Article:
Donald Trump unleashed his fury on NATO Secretary General for defending Germany's energy partnership with Russia

Donald Trump unleashed his fury on NATO Secretary General Jens Stoltenberg on Wednesday for defending Germany's energy partnership with Russia and threatened Berlin with U.S. action over the deal that he said is wholly inappropriate. 

Trump fumed that 'Germany is a captive of Russia' and said the U.S. would 'have to do something' in light of the pipeline deal that's funneling billions into Moscow's economy.

'Germany is totally controlled by Russia,' he charged. 'I think its a very bad thing for NATO,' Trump said.

Stoltenberg reminded that the U.S. and Europe are 'stronger together than apart' and that has been proven by two World Wars and the alliance's dealings with Russia. Trump told him in response, 'No, you're just making Russia richer. You're not dealing with Russia, you're making Russia richer.'

The confrontation stunned the leaders' senior advisers, including Trump's secretaries of defense and state. A press aide demanded the media leave the room as Trump pushed Stoltenberg to explain how the U.S. is supposed to protect Germany when it's opening its front door to Vladimir Putin.

The White House subsequently said that Trump would hold private talks in the afternoon on the sidelines of the NATO summit with German Chancellor Angela Merkel and French President Emmanuel Macron. 

Stoltenberg inadvertently whipped up the U.S. president at an internationally broadcast breakfast by asking him about his upcoming meeting with Putin. Trump responded with another tirade on Germany and its weaknesses while griping again about lagging contributions from member nations to the NATO alliance.

Trump gave Stoltenberg an earful with media present, telling the visibly startled NATO chief, 'We're protecting Germany. We're protecting France. We're protecting everybody, and yet, we're paying a lot of money to protect.'

Trump said that past presidents did not confront America's allies because they did not want to meddle in their affairs or they were blind to the problem.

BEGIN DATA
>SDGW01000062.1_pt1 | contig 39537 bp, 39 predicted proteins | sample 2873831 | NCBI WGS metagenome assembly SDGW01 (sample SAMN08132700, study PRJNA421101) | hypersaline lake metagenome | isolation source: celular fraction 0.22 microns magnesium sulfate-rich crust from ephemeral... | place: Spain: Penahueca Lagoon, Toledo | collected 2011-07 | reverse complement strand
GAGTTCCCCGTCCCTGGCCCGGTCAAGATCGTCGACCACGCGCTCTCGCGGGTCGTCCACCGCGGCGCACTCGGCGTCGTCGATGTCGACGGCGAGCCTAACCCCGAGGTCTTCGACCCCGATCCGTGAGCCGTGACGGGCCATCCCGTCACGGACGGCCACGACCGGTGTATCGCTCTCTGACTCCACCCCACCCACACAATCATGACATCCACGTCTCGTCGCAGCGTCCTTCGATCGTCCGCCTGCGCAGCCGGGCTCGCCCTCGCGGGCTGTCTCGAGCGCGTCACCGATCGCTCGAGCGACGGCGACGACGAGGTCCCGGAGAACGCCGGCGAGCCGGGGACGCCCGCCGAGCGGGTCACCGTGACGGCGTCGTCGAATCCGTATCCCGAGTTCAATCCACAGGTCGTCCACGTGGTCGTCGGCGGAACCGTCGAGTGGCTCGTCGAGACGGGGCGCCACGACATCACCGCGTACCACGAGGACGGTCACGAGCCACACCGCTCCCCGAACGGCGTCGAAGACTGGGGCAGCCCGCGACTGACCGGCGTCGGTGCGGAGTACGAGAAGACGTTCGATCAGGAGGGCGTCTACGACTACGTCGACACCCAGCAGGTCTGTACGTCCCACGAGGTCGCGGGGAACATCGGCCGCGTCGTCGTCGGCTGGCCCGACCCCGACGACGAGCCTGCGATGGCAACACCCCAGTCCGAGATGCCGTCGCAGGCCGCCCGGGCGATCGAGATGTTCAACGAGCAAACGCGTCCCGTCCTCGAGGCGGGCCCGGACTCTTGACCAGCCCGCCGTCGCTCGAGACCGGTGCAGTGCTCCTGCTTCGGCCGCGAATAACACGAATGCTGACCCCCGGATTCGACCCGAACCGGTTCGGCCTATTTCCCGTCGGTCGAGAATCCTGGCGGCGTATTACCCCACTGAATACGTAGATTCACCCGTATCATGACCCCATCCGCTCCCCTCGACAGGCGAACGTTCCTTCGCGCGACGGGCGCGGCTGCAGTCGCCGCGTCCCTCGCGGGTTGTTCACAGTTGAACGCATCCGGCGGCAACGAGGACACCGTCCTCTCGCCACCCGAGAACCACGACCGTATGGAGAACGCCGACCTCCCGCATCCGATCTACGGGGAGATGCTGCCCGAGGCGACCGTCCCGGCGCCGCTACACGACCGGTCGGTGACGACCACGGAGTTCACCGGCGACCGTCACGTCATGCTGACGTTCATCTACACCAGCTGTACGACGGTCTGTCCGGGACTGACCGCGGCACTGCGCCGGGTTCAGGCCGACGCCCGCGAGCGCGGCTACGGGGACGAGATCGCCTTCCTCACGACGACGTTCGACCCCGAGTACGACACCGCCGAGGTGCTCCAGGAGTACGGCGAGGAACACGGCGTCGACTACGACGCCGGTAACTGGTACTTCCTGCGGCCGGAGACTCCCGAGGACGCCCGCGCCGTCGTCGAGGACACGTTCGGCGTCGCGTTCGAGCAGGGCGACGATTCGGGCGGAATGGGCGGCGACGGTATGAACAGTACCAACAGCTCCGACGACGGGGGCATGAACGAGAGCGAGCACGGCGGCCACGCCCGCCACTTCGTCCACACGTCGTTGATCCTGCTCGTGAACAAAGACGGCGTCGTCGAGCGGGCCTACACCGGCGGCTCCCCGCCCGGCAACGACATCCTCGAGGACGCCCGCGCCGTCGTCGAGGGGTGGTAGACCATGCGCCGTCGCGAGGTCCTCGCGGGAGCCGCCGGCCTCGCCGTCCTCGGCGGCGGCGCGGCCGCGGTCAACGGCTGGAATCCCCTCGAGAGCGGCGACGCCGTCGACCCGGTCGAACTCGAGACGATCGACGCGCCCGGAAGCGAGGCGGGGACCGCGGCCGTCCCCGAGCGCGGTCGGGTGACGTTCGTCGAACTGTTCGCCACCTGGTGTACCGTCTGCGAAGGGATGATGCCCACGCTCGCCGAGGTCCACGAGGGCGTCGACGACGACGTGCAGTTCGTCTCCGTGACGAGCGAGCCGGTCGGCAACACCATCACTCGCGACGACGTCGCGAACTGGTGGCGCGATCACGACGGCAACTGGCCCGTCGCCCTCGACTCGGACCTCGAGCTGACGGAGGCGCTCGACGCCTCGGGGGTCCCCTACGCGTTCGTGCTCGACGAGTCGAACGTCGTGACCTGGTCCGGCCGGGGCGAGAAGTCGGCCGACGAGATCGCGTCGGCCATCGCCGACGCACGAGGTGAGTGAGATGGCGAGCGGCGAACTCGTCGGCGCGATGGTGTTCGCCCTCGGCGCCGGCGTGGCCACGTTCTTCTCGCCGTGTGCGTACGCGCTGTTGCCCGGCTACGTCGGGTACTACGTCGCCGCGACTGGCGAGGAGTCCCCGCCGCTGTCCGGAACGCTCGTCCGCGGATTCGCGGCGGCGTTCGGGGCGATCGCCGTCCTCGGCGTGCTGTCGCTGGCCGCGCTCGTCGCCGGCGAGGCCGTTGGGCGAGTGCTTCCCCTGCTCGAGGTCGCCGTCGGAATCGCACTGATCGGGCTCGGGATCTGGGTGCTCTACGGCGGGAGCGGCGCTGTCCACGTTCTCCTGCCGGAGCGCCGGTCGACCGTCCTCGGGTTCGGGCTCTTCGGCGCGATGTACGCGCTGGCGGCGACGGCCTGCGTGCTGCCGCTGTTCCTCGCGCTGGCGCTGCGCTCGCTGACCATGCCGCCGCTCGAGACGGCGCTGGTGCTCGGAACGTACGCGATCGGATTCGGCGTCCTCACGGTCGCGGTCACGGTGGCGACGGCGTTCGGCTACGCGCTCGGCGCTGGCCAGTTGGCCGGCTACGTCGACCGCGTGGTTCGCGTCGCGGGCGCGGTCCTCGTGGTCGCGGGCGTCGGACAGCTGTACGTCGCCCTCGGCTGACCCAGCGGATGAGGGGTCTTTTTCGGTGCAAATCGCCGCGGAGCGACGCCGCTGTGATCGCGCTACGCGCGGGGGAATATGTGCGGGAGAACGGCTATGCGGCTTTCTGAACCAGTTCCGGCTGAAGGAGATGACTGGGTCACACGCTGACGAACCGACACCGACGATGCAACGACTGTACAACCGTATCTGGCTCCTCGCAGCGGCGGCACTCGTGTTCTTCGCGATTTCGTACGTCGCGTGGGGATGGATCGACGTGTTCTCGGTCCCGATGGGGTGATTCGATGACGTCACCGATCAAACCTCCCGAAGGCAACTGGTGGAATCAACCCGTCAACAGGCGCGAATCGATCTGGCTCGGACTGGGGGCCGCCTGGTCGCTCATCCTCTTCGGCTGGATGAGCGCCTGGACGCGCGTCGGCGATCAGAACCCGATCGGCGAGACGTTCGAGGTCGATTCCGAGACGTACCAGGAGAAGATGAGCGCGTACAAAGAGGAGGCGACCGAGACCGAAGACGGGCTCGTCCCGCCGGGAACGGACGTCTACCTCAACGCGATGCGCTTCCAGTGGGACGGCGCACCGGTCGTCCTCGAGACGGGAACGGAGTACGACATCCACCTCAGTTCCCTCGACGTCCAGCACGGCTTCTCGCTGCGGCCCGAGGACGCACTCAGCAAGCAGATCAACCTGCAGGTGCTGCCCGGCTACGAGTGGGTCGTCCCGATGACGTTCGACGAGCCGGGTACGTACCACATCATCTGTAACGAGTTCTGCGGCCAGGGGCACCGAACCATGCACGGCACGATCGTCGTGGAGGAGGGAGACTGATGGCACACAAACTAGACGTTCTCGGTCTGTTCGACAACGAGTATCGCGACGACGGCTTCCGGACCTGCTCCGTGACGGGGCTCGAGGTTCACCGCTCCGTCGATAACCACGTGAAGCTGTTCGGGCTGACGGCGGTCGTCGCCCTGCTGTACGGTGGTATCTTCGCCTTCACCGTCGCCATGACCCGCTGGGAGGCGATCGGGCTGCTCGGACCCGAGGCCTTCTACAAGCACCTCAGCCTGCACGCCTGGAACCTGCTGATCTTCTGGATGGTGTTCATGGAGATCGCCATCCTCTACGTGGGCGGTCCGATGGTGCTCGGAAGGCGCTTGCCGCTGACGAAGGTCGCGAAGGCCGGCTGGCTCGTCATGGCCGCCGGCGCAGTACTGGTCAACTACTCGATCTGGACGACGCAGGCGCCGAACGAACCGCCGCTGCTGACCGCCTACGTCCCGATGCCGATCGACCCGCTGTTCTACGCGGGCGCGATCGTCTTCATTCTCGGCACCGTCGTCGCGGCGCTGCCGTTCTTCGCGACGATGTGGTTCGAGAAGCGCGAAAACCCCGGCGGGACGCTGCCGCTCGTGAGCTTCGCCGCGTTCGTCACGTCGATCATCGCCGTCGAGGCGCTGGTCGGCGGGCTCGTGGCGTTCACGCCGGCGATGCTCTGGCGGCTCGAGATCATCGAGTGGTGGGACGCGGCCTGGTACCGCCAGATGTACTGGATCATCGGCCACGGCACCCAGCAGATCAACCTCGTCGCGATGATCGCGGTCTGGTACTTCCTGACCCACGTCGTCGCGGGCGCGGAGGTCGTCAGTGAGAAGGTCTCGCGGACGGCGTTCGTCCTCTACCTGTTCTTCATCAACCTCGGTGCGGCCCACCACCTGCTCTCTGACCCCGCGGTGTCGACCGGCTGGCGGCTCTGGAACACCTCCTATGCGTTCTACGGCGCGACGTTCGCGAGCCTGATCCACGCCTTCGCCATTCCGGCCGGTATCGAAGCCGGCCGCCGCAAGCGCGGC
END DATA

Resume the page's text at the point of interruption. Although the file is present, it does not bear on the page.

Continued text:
'I think that these countries have to step it up — not over a 10-year-period — they have to step it up immediately,' Trump demanded. 'Germany is a rich country. They talk about they're gonna increase it a tiny bit by 2030. Well, they could increase it immediately tomorrow and have no problem.'

The United States' more than 4 percent GDP contribution to the security group compared to its European allies is 'very unfair' to the American taxpayer, he said in a familiar complaint. 

'I don't think it's fair to the United States, so we're going to have to do something, because were not gonna put up with it. We can't put up with it, and it's inappropriate,' Trump proclaimed .'So we have to talk about the billions and billions of dollars that's being paid to the country that we're supposed to be protecting you against.'

Trump began the rant by telling Stoltenberg it's 'very sad' when Germany, France and 'numerous of the countries go out and then make a pipeline deal with Russia' and then expect the U.S. to foot the bill for their security.

'So we’re supposed to protect you against Russia but they’re paying billions of dollars to Russia, and I think that’s very inappropriate,' Trump said. 'And the former chancellor of Germany is the head of the pipeline company that’s supplying the gas.'

Trump informed Stoltenberg that 'Germany will have almost 70 percent of their country controlled by Russia with natural gas' when the deal is fully realized.

'So you tell me is that appropriate?' he said. 'I mean I’ve been complaining about this from the time I got in. It should never have never been allowed to have happened.